By Kevin Kelleher, contributor
FORTUNE -- If you came of age after Microsoft (MSFT) dominated the technology industry, you might well look at Bill Gates' philanthropic efforrs and call him a hero. Others who had to compete against the de facto monopoly that was Microsoft under Bill Gates might see things differently. To them, he was a vampiric force that fed on the lifeblood of software innovation.
Then there are people who nostalgically call Gates a hero, not for what he's doing today, but for what he did back at Microsoft. Or at least there's one: Mark Zuckerberg.
In September, Zuckerberg said at a conference that Gates was his hero when he was growing up. When his interviewer, Michael Arrington, compared Gates to Darth Vader, Zuckerberg disagreed, saying Gates is "one of the greatest visionaries that our industry has ever had."
Which raises the question: Now that Gates has moved on from the tech industry, can Zuckerberg become to our era what Gates was in his? Is Facebook (FB) the new Microsoft?
Let's compare them. Both of their companies were the first to build a large scale of users in an emerging tech industry. Both are headstrong visionaries who convey a sometimes bashful, intermittently garrulous public image yet who can be cold-blooded in business. Both, famously, are Harvard dropouts. And both see business success not in terms of how good a product or service is, but in how widely it can be disseminated.
As Zuckerberg explained back in September: "Bill Gates ran one of the most mission-driven companies I can think of. Microsoft had a great mission. To put a computer on every desktop and in every home." Microsoft's ability to bring concrete change in the world was inspiring Zuckerberg, he said. And Zuckerberg's company has brought just as much change, if not more so.
But there are important differences too. Facebook and Microsoft came to dominate their industries in different ways. The software industry Microsoft dominated was different from the social web. Every user had to pay for an operating software that was installed computer by computer and that was costly to upgrade. Facebook's extensive code exists largely in the cloud and is free to use.
Microsoft viewed the software industry as a zero-sum game, where a sale to competitors was a loss to Microsoft. Facebook has repeatedly said the Internet isn't a zero-sum game. Consequently, Microsoft focused on controlling the distribution of PC software. Facebook focuses on capturing its users' attention so it can draw in more ad dollars.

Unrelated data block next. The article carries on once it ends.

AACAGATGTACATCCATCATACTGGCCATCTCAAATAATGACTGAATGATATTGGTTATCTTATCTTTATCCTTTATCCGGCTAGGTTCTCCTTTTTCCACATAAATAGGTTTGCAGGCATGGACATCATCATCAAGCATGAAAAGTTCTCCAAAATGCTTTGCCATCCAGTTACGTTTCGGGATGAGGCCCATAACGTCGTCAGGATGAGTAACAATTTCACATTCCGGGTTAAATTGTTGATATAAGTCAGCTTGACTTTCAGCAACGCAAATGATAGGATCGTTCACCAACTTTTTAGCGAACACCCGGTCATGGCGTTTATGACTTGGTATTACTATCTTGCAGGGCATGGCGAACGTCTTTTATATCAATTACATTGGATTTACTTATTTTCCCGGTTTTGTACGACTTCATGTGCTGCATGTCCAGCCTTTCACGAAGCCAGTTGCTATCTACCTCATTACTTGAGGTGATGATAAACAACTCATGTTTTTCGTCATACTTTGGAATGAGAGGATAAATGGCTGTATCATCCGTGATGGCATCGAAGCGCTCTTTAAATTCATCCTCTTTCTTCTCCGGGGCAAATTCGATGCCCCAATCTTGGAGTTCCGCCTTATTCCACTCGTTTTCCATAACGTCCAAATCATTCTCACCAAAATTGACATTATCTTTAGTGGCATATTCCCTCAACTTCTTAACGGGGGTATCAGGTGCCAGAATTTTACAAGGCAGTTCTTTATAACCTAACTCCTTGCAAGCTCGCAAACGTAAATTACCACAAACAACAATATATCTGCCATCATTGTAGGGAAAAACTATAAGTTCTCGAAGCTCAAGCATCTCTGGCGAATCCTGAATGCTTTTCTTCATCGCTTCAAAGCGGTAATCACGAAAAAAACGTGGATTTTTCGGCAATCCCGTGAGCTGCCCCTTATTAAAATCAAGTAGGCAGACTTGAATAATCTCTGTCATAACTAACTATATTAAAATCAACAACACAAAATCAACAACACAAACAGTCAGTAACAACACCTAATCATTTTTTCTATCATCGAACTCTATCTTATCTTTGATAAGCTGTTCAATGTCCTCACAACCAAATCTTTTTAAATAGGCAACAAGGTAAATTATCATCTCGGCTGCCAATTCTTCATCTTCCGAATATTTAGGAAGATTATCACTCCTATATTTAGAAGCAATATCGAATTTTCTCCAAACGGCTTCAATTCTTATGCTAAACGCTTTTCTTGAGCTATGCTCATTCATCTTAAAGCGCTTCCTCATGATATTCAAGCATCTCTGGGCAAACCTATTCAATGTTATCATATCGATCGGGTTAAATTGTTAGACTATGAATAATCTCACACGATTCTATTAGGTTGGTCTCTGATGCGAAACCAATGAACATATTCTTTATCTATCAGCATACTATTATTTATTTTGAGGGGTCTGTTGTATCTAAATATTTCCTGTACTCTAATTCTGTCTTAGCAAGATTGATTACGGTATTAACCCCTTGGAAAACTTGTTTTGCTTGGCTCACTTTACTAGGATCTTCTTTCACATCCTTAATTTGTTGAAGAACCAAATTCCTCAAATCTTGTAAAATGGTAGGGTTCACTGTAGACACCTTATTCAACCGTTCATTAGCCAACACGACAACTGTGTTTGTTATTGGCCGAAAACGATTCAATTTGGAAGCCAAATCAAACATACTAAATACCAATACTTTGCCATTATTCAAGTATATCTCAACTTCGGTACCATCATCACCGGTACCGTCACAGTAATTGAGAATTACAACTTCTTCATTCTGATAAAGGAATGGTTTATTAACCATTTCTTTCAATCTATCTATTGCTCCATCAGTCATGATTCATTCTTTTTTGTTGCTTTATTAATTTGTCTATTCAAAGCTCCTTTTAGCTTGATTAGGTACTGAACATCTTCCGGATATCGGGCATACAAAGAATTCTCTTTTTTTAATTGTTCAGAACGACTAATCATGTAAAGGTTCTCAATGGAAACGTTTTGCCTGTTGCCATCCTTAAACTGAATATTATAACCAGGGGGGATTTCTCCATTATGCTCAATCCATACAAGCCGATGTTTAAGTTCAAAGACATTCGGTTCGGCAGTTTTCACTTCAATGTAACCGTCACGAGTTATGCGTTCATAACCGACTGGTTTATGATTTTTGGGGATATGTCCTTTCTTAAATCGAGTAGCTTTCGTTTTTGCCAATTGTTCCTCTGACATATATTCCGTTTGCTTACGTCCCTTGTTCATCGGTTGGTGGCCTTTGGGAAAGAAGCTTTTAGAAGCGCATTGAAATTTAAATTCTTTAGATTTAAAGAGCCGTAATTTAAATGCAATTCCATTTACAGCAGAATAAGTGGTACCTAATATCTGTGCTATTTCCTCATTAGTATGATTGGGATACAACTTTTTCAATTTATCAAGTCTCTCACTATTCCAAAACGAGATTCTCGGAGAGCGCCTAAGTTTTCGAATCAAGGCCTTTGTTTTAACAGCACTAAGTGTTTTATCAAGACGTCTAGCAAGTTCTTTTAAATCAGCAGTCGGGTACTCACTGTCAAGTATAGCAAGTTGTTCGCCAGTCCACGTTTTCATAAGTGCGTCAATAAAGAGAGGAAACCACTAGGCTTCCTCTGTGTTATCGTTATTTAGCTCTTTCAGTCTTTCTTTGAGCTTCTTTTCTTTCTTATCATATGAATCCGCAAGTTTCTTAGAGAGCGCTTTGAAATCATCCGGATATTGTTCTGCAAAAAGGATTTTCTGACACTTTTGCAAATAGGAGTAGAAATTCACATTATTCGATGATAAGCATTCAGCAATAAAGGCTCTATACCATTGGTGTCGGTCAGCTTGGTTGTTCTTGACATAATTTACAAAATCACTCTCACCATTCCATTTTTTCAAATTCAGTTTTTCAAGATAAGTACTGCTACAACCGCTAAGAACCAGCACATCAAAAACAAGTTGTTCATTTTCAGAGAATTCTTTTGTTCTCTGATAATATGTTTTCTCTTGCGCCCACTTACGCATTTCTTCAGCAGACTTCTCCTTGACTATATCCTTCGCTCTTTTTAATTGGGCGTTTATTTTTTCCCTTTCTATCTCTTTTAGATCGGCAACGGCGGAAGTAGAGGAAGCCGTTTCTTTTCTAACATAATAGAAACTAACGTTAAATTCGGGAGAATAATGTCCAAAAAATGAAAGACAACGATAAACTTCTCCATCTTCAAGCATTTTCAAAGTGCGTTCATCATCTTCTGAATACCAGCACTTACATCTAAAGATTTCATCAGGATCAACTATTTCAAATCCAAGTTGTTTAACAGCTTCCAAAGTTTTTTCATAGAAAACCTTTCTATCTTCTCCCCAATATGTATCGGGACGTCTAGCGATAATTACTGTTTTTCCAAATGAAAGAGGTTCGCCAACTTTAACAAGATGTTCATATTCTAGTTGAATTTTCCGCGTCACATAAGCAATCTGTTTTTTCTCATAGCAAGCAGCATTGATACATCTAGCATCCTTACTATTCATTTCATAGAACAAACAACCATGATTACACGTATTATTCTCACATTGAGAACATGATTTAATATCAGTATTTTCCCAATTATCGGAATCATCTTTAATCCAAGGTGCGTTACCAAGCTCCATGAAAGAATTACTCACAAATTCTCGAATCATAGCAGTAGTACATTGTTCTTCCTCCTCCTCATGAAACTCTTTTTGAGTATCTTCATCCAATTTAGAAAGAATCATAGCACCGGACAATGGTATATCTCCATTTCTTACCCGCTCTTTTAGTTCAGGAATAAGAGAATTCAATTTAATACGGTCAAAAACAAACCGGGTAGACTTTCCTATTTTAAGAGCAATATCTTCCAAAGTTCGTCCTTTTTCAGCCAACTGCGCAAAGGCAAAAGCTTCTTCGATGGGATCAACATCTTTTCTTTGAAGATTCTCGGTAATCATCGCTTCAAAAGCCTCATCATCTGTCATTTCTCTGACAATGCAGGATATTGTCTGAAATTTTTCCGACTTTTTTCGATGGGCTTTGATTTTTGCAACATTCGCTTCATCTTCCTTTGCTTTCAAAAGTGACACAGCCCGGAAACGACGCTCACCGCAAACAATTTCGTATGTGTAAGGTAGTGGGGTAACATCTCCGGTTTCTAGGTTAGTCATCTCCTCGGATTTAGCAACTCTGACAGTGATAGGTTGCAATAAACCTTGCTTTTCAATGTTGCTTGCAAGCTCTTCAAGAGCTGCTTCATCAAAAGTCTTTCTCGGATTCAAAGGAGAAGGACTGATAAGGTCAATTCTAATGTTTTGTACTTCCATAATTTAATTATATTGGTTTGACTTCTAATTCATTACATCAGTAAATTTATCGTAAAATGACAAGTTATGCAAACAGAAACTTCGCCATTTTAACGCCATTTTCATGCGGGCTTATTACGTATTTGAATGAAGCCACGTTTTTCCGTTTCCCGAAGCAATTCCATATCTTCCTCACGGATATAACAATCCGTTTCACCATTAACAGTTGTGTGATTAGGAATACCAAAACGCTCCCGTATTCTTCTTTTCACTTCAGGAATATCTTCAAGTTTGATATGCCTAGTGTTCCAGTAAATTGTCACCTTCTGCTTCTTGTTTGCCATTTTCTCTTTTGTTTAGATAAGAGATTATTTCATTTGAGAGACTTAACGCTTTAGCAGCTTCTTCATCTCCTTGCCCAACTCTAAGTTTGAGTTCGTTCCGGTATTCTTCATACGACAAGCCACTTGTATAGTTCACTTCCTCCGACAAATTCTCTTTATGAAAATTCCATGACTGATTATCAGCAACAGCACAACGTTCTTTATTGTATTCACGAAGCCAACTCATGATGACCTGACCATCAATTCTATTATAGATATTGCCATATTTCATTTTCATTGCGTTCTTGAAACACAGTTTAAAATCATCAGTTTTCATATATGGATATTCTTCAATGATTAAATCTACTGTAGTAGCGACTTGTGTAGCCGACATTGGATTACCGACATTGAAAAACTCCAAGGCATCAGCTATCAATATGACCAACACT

It's much harder for a company to come close to monopolizing a technology industry in the age of the Internet, where open-source software and globally distributed networks make it easy for rivals to come at you. And yet, in some ways, Zuckerberg has built Facebook to look like what Microsoft might have become if it had nailed the Internet early on.
Styles of dominance are different. Both companies blatantly copied successful features of others, but Microsoft would copy from partners, even if it meant putting them out of business. Facebook, in the age of the acqi-hire, used threats of copying as a cudgel to drive rivals into acquisition. So Gates at Microsoft was hated, while Zuckerberg really isn't. (Some don't want to work with Zuckerberg, however, as Twitter (TWTR) and Snapchat both rebuffed generous offers from Facebook.)
That may be because Gates didn't care whether anyone liked him or not. His brand of world domination is content to inspire fear, if not respect. By comparison, Zuckerberg's attempt to win the world feels more wishy-washy. He likes to talk publicly about how reluctant he was to generate revenue at Facebook (any such claim from the CEO of a public company is as credible as a shark swearing to a vegan diet). Or how, back at Harvard, he and his roommates used to have long, idealistic talks about how the Internet could add transparency to the world.
Maybe, but the early iterations of Facebook at Harvard suggest otherwise. There's the infamous Facemash, as well as an earlier site he created to entice students to share insights on a course he failed to attend. Both were primitive social networks that crudely exploited the contributions of their users – a template that would play out again and again in Facebook's privacy policies.
So here's one difference between the hero and his follower: Bill Gates might plant a knife and watch you suffer. Mark Zuckerberg would make a thousand paper cuts and pretend you imagined them all.
Both of these approaches can help build a technology colossus, and yet neither will be beloved by consumers. But something interesting happens when these two approaches are translated to the world of philanthropy. There is a familiar ruthlessness that Bill Gates has brought to the application of his wealth to solving problems that have historically proven tough to solve. And, so far, there is a practicality to Zuckerberg's donations that have a self-serving feel to them.
When it comes to giving money, both Gates and Zuckerberg have been, in their ways, both generous and (to borrow Zuckerberg's term) "mission-driven." The Gates Foundation has $40 billion in assets, and its work has taken the edge off a lot of bitter resentment Gates built up at Microsoft, if not silenced them completely.
Zuckerberg has moved aggressively into philanthropy much earlier in his career. He was one of the first to pledge to give the bulk of one's wealth to charity, a gesture prompting others to follow. He pledged $100 million to New Jersey public schools in 2012 and nearly a billion dollars worth of Facebook shares to a Silicon Valley non-profit last year. He's also worked with Gates to teach coding and improve broadband in schools.
So Gates and Zuckerberg are giving billions to charities in a period where such donations are sorely needed. They both deserve praise. Within the world of philanthropy -- itself a tight economy competing for scarce resources -- there has long been a debate over how to allocate resources efficiently. And it's here that a distinction again emerges between young Zuckerberg and old Gates.
Last year, Zuckerberg founded FWD.us, a lobbying group to push immigration and education reform. He claimed he was fighting to bring undocumented workers into the U.S., but never denied some would help make Facebook stronger. Zuckerberg actually said, "I can't really tell anyone how to legislate," even as FWD.us was lobbying for the immigration reform he was publicly seeking. Gates was listed as supporter of FWD.us in name, although he was less vocal about its goals.